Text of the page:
Economy and Environment
West Papua is rich with natural resources it has the world’s largest Gold Mine and second largest Copper Mine. West Papua has also seen mass deforestation with the native trees being replaced by Palms for Palm Oil production. West Papuans are being exploited for their labour, land and their Island is being destroyed by pollution of the land and rivers.
However the West Papuan people sat in the midst of all these resources are some of the poorest people in Asia.
How are the West Papuans campaigning for Self-Determination
The people of West Papua have been campaigning since 1969 and many have had to flea and campaign from their new homes. A United Campaign representing all those in the West Papuan diaspora and in West Papua. The United Liberation Movement for West Papua was formed in 2014 bringing together all the Liberation Organisations together. The Free West Papua Campaign is based in the UK and supports the All Party Parliamentary Group on West Papua which I chair. Benny Wenda who lives in Oxford is the Chair of the Free West Papua Campaign and also The United Liberation Movement for West Papua. The bringing together of the organisations has led to two major steps forward recently, the first is the signing of the Westminster Declaration which calls for an Internationally Supervised Vote for Independence and was signed on 2016 by representatives of Governments of 4 Pacific States and Parliamentarians from around the world, since then other Parliamentarians including me have signed up to the Declaration. The West Papuans in secret and often in fear of discovery collected a petition in West Papua calling for an internationally supervises vote for Independence was signed by 1.8 million, Benny Wenda has presented the petition to the UN but was rebuffed after pressure from the Indonesian Government who sit on the UN Decolonisation Committee, how Colonising Nations can be on a Decolonisation Committee is a travesty in itself. If you want to find out more and take action for West Papua please go to https://www.freewestpapua.org/take-action/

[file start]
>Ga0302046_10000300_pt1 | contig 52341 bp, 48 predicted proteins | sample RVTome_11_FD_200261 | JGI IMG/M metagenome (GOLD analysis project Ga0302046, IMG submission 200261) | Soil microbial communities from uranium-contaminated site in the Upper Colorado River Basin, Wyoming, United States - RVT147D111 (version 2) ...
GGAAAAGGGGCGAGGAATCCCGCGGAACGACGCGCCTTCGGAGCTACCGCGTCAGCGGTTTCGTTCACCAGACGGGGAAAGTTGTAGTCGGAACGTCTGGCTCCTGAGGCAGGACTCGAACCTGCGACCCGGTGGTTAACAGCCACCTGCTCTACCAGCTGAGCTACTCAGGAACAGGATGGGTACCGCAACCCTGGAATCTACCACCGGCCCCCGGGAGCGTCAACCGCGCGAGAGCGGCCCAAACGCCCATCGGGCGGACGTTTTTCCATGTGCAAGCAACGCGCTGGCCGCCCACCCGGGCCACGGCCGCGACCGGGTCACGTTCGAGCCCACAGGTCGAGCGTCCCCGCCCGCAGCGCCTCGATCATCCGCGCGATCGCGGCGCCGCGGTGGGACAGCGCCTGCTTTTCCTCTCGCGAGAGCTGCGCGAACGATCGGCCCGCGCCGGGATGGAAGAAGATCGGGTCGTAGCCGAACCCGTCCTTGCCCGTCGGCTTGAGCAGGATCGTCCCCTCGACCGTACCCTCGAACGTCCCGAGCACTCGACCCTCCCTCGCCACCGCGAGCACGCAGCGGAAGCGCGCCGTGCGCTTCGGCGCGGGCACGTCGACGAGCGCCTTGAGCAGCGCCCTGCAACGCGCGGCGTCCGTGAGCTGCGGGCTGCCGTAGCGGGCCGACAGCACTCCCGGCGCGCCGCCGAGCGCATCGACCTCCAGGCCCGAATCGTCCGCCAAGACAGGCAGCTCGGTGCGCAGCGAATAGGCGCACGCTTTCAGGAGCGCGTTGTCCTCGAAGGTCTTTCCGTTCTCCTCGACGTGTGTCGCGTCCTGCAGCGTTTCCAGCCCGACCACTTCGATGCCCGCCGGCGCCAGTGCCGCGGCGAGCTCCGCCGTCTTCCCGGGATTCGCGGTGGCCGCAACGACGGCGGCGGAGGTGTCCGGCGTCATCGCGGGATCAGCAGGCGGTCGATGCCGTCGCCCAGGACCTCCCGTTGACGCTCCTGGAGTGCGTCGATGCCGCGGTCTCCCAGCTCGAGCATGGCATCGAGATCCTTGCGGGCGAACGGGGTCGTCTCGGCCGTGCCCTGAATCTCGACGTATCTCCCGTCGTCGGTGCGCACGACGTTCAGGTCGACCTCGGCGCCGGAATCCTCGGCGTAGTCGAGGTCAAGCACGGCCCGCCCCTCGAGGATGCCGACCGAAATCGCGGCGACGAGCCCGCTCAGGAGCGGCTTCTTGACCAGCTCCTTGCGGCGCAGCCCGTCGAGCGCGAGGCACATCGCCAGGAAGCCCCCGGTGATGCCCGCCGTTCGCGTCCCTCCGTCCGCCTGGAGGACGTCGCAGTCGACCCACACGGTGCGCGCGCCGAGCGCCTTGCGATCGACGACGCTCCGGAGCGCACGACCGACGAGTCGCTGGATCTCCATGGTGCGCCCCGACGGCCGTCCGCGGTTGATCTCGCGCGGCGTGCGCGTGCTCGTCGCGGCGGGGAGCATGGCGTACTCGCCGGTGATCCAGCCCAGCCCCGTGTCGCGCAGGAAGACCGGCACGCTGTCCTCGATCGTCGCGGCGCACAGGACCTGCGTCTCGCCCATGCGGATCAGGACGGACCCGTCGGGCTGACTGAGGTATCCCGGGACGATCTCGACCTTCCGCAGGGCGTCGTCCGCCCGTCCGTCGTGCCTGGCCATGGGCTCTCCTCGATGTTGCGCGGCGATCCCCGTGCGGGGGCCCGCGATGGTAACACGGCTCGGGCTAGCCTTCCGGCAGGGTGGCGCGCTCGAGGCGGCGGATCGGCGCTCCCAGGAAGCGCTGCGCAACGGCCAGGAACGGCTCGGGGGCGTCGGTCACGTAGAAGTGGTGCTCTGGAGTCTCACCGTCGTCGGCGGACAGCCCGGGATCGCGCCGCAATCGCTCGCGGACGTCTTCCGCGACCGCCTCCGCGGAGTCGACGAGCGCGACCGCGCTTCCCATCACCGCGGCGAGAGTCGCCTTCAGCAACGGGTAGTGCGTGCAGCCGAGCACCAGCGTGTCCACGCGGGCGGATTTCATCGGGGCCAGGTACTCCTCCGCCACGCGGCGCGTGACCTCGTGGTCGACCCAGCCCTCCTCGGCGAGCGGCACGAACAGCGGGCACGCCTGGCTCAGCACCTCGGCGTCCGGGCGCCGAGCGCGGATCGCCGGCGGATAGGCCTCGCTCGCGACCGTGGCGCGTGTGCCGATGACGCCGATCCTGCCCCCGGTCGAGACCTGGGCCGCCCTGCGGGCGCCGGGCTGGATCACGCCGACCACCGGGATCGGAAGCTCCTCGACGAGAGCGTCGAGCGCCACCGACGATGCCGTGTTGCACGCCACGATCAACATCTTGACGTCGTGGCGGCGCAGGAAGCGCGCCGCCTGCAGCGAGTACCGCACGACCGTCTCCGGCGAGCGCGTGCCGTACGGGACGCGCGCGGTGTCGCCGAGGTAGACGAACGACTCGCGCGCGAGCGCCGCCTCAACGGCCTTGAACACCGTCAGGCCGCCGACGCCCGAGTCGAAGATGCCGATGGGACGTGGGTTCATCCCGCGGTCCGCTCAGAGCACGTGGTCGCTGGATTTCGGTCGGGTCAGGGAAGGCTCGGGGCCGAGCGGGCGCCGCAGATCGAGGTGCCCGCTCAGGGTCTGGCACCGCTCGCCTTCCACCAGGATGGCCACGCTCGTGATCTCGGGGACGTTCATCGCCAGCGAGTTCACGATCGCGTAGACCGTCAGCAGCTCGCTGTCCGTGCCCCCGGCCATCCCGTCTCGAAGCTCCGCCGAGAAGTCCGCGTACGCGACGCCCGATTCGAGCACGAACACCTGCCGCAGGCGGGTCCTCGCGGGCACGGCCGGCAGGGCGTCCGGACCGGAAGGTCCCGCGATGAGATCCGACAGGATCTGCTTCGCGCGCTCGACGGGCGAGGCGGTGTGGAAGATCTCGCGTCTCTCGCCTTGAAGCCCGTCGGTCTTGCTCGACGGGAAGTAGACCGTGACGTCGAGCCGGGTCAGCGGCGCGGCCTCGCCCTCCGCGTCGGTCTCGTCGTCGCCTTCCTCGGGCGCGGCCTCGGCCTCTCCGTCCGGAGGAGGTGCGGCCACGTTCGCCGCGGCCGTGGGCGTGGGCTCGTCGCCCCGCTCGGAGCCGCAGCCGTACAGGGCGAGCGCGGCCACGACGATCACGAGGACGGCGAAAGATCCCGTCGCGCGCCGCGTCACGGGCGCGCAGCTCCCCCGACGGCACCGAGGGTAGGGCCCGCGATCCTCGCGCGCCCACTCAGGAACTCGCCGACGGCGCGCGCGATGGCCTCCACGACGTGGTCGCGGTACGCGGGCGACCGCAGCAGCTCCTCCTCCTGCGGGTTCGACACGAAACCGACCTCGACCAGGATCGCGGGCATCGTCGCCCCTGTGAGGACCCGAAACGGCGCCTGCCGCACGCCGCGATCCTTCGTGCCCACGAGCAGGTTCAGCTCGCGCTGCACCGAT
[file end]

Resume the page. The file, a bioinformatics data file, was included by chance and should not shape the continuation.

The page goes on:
Alex Sobel is Labour and Co-operative MP for Leeds North West and Chair of International Parliamentarians for West Papua and the All Party Group on West Papua
Land, Labour, Liberty ● This land is our land ● The crisis of conservatism ● Television and class ● The case for BBC reform ● The great British land sale ● The English radical tradition ● The World Transformed ● Book reviews ● and much more
And you choose how much to pay for your subscription...
Extinction Rebellion must recognise the impacts of colonialism and capitalism, and demand a just transition for all, argues Aranyo Aarjan
Austerity and neoliberal policy-making has led to the loss of some of our greatest assets and restricted the potential for social housing. Samir Jeraj explores how this has happened and ideas of how to stop it
The ideas underpinning Corbynism are deeply embedded in the English radical tradition. Reclaiming this tradition can play a key part in reinvigorating our ambitions for the future. By MICHAEL CALDERBANK with HILARY WAINWRIGHT
As the XR International Rebellion continues, Katie Sandwell reports on the recent Free the Soil Action Camp which strengthened ties between food sovereignty and climate justice movements
Whether it’s growing your own food or enjoying the countryside, people of colour are asserting their right to the land in Britain. Amy Hall reports
Poland faces a crucial test for its democratic values in the upcoming elections. Marzena Zukowska and Magda Oldziejewska explain why Polish activists in London are working to boost the diaspora vote